By Brian Dabson, Director, Rural Futures Lab
Much of what passes for policy discussion around place-based strategies tends to emphasize the differences between urban and rural, often to the detriment of rural people and places. To a great extent this is the result of the unsatisfactory way urban and rural places are defined, as described in Kathy Miller’s blog, The Quandary of Defining Rural (September 12, 2011). It is also an outcome of a general lack of awareness of the contribution that rural America makes to the overall prosperity and well-being of the nation as a whole.
A potentially fruitful way of reframing the discussion is to focus on the linkages between urban and rural people and places to better understand the nature and strength of their interdependence. This was one of the important topics for discussion at the recent Rural Wealth Creation and Livelihoods conference in Washington DC sponsored by the Economic Research Service and the Ford Foundation. The particular mechanisms favored by Ford for exploring these linkages are value chains. These, as defined by USAID, refer to the full range of activities and services that are required to bring a product or service from its inception to sale in its final markets, whether local, national or global. They include input suppliers, producers, processors and buyers and are supported by a range of technical, business and financial providers.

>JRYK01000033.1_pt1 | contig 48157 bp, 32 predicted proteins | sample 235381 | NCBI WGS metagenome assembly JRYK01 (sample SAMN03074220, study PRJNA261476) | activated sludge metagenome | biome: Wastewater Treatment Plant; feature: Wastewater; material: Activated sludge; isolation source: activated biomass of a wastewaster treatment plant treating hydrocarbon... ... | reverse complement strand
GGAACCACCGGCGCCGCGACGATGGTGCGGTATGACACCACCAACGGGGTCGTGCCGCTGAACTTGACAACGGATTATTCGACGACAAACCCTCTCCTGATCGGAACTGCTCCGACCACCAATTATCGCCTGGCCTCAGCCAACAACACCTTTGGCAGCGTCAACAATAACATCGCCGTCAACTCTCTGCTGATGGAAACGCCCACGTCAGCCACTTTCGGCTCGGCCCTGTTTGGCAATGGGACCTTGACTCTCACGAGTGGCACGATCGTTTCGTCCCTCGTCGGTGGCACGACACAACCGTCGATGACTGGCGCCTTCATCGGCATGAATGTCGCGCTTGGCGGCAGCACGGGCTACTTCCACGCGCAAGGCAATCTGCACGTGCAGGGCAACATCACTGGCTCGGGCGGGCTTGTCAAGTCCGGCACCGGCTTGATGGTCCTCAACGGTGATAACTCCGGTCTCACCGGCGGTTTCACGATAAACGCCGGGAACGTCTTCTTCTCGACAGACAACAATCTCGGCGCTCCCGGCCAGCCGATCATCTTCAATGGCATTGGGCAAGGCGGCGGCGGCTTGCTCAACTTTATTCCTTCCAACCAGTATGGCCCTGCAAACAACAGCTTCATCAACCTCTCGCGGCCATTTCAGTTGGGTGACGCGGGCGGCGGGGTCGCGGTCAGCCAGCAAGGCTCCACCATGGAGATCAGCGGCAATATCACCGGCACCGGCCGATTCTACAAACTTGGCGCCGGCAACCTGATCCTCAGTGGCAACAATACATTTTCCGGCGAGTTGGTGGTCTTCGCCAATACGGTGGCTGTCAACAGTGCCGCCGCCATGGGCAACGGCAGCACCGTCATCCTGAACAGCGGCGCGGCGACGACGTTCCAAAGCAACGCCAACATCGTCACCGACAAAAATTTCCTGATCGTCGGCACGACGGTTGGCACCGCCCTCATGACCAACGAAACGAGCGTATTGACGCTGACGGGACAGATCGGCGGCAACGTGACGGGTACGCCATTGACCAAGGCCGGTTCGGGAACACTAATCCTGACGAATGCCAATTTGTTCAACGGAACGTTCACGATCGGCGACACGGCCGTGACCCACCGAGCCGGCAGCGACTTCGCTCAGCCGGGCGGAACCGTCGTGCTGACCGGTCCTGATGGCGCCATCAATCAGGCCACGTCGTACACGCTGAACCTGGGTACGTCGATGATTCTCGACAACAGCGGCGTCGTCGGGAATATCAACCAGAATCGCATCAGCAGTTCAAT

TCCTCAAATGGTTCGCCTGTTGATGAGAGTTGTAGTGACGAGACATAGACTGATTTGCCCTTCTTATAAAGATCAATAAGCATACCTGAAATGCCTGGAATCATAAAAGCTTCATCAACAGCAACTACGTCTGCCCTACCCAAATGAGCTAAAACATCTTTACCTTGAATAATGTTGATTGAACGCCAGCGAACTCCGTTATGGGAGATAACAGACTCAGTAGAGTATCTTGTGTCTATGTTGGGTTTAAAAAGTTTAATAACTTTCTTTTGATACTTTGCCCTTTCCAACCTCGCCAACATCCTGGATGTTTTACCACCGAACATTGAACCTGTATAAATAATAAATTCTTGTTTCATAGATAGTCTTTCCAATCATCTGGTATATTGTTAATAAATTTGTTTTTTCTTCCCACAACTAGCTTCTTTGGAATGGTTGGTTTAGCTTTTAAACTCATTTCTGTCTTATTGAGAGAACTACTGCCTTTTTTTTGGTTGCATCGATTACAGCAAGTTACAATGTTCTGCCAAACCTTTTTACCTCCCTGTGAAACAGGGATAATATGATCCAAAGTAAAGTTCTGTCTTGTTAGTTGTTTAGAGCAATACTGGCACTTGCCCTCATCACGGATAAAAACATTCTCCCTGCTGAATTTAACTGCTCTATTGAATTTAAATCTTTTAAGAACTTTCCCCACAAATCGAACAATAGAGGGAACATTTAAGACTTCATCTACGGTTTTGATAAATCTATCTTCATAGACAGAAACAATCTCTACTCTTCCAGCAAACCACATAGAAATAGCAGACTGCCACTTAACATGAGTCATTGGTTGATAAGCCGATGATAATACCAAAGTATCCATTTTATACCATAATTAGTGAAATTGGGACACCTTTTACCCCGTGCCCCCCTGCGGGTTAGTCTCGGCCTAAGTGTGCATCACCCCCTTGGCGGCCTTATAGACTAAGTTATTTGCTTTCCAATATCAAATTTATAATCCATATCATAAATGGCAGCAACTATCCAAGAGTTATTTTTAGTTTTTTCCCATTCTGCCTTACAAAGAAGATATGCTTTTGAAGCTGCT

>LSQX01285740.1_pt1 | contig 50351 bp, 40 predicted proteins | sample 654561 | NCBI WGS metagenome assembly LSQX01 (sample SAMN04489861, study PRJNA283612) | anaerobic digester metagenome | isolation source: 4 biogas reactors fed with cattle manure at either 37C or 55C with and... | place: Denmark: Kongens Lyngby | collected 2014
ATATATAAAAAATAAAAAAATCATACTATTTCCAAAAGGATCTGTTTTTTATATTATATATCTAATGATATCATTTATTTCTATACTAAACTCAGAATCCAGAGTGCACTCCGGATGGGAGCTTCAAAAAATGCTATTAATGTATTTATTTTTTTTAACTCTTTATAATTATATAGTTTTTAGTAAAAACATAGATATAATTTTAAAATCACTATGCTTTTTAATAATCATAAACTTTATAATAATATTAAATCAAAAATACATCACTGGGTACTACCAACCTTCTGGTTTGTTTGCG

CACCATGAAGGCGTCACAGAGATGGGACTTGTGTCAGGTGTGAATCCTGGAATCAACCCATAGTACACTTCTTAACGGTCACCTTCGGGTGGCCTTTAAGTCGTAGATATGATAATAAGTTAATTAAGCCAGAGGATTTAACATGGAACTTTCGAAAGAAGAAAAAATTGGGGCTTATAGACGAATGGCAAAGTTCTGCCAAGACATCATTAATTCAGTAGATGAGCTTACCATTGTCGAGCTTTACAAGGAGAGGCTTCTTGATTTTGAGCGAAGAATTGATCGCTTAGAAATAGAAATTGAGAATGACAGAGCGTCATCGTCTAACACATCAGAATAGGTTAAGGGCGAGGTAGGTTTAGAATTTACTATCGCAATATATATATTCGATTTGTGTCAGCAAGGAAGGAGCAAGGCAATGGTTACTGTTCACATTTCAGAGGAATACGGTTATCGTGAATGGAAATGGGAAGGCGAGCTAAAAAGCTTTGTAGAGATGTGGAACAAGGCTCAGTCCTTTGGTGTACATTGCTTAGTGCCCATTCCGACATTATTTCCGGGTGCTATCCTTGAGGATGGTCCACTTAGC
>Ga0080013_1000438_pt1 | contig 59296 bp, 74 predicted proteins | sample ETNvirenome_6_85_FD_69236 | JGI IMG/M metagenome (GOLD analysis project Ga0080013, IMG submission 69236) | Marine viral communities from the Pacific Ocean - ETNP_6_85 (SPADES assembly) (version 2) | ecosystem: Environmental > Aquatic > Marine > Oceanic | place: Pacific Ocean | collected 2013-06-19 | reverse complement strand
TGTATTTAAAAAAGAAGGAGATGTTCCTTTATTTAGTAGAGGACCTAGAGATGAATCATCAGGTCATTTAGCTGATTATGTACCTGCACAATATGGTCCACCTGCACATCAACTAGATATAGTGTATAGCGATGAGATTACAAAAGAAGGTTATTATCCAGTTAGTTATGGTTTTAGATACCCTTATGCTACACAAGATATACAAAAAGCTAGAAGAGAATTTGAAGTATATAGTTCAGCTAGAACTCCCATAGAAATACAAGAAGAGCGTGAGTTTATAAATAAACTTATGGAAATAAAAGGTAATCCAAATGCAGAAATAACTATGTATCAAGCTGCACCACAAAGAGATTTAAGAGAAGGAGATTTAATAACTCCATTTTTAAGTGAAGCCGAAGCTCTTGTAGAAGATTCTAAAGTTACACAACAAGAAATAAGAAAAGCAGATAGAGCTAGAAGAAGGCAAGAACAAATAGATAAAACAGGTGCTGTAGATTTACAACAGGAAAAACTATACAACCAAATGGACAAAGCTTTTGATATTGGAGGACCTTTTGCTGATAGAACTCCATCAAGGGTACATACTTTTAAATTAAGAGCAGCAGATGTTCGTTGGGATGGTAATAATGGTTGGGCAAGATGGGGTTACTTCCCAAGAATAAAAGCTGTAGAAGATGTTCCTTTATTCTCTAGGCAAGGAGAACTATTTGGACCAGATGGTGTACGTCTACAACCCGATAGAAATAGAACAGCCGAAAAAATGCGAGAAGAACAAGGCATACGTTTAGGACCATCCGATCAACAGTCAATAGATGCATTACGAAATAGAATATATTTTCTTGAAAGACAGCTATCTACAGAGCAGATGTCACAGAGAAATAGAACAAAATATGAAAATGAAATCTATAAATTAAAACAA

US Secretary of Agriculture, Tom Vilsack
at the Rural Wealth Creation and Livelihoods Conference
There is much scholarly work underway across the world dedicated to better understanding rural-urban linkages, particularly in the context of rapid urbanization. In the US the focus has been on industrial and employment clusters and on the economic benefits of agglomeration in growing city regions.
The Rural Futures Lab is currently working with the Ford Foundation-supported Wealth Creation in Rural Communities initiative on a series of case studies of rural-urban linkages and their impact on rural wealth creation. We are studying linkages in wind energy in Texas, food systems on the Gulf Coast, bio-manufacturing in Nebraska, and forestry and forest products in Oregon, to better understand the spatial dimensions of linkages within these value chains. Of particular interest to the initiative will be the extent to which it is possible to measure the impacts of these value chains on the accumulation or depletion of capital – whether individual, social, intellectual, natural, built, political or financial – in rural regions and communities.
If you have insights, studies, and initiatives that you think would enrich our study, please share them with us. We would very much like to hear from you.
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